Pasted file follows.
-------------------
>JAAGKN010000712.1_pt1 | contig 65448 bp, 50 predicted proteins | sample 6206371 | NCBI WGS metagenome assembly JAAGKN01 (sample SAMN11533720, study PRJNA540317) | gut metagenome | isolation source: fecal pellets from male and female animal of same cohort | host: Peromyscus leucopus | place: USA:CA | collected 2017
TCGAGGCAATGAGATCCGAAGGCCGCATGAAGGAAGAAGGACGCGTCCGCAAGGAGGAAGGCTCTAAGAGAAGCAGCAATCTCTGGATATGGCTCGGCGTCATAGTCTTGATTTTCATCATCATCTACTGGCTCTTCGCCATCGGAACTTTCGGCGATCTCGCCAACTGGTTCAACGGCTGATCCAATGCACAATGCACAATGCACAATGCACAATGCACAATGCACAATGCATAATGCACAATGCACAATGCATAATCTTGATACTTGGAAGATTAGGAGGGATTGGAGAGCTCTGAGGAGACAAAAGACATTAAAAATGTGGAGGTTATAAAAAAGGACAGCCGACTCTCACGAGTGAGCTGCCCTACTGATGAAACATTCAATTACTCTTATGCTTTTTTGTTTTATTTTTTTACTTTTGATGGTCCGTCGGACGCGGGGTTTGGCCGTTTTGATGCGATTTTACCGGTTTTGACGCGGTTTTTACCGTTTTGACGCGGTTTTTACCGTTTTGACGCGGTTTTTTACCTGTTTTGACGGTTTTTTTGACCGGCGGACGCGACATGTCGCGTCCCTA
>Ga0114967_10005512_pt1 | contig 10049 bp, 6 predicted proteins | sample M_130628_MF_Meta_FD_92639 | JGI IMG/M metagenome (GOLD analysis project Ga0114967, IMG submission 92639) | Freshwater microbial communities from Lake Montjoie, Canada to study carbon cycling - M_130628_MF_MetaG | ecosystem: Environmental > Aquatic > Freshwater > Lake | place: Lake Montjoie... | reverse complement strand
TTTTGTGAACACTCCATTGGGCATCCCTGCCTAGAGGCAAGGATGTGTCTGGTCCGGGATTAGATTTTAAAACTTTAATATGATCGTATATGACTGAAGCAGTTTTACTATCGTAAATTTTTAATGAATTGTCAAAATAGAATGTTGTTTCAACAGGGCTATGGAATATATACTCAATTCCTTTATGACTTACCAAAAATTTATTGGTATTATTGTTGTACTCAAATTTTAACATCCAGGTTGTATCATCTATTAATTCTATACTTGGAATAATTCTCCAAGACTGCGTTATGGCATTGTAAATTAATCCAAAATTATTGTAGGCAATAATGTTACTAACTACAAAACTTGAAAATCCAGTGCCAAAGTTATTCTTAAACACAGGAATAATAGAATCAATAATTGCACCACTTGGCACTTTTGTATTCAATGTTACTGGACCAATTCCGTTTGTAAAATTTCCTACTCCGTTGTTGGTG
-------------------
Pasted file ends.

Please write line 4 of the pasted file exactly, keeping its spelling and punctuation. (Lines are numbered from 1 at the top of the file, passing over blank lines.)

TTTTGTGAACACTCCATTGGGCATCCCTGCCTAGAGGCAAGGATGTGTCTGGTCCGGGATTAGATTTTAAAACTTTAATATGATCGTATATGACTGAAGCAGTTTTACTATCGTAAATTTTTAATGAATTGTCAAAATAGAATGTTGTTTCAACAGGGCTATGGAATATATACTCAATTCCTTTATGACTTACCAAAAATTTATTGGTATTATTGTTGTACTCAAATTTTAACATCCAGGTTGTATCATCTATTAATTCTATACTTGGAATAATTCTCCAAGACTGCGTTATGGCATTGTAAATTAATCCAAAATTATTGTAGGCAATAATGTTACTAACTACAAAACTTGAAAATCCAGTGCCAAAGTTATTCTTAAACACAGGAATAATAGAATCAATAATTGCACCACTTGGCACTTTTGTATTCAATGTTACTGGACCAATTCCGTTTGTAAAATTTCCTACTCCGTTGTTGGTG